Amazon reverses ban on UK-issued Visa credit cards

After announcing a ban on Visa credit cards in November, Amazon has announced that they have reversed their decision. Amazon was originally due to stop accepting Visa credit cards in the UK on the 19th of January, but on Monday (17th January), the US eCommerce giant reversed its decision.

When the ban was first announced in November, an Amazon spokesperson criticised the rising costs of accepting card payments as an obstacle for businesses.

However, the Independent reported that Amazon faced losing up to £1.4bn if they had gone through with the ban. So, in a series of events that has been described as a “game of corporate chicken”, perhaps Amazon felt that they could not risk such a sizable loss in revenue.

When commenting on Amazon’s decision, Susannah Streeter, Senior Investment and Markets Analyst at Hargreaves Lansdown, commented: “A truce has been called in the game of brinksmanship between Amazon and Visa with the e-commerce giant appearing to relent and allow credit card customers to continue shopping on the site. The two sides have not completely backed down but last-ditch talks over the weekend appear to have been productive and certainly Amazon is coming across as a lot more conciliatory in tone.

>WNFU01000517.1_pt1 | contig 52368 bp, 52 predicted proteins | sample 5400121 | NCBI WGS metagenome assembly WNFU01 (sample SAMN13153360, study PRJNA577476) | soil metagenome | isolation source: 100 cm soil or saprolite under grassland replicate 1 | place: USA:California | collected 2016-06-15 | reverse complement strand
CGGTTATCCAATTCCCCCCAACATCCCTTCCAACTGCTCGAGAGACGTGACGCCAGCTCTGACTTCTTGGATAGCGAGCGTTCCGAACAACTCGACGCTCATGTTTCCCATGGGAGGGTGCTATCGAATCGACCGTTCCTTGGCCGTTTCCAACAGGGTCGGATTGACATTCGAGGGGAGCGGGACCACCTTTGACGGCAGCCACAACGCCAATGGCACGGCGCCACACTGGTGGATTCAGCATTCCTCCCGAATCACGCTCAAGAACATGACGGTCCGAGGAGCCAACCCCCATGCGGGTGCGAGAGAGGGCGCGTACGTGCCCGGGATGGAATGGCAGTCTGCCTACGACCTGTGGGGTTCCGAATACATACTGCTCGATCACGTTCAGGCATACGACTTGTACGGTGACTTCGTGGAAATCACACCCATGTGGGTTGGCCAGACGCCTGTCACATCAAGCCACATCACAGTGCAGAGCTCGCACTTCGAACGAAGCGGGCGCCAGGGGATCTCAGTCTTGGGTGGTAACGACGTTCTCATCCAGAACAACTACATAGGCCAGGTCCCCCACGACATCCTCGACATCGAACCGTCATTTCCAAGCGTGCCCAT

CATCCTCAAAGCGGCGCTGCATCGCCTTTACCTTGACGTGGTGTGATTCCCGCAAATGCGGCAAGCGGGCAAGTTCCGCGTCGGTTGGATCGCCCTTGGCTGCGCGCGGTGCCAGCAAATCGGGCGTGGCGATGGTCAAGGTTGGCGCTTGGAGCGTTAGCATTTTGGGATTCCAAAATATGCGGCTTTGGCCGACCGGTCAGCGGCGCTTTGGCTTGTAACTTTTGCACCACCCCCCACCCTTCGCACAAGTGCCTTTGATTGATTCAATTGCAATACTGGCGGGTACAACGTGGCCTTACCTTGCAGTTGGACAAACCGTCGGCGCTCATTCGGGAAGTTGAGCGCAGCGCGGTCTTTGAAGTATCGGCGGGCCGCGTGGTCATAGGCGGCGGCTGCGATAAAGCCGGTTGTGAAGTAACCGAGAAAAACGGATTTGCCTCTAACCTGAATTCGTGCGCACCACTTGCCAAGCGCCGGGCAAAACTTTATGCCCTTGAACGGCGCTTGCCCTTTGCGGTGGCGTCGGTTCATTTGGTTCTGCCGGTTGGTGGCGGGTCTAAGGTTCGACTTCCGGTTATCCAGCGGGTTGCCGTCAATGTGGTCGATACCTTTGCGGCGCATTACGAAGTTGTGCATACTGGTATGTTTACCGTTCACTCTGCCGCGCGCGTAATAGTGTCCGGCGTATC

“Higher fees being charged by Visa remain a bugbear, and it’s likely that a long-term solution will involve some movement here, but it’s not in either companies’ interest for a war of attrition to re-start, with the prospect of significant losses in UK business for either side.

“This is a niggling headache Visa will want to see lifted as it grapples with competition from start-ups and more established rivals. But it does still remain the world’s largest payments processor and is still positioned squarely in the centre of the global shift towards cashless payments. With the contactless trend only recently hitting the US in a big wave, there is still plenty of growth potential ahead.

“For consumers, if you’ve swapped your saved card on Amazon in expectation of the ban on Visa credit cards, it’s worth thinking carefully whether a credit card is the right option. If you make specific large purchases and want the extra protection, it may well be worth switching back, but if it tends to mean you run up larger credit card debts, now could be a good time for a change.

“Unfortunately, this kind of 11th-hour change is no good to people who had been forced to apply for a new Mastercard credit card. If you’ve already applied, it will already show on your credit record. It’s hardly fair that consumers should pay the price for two massive corporations facing off against one another.’’

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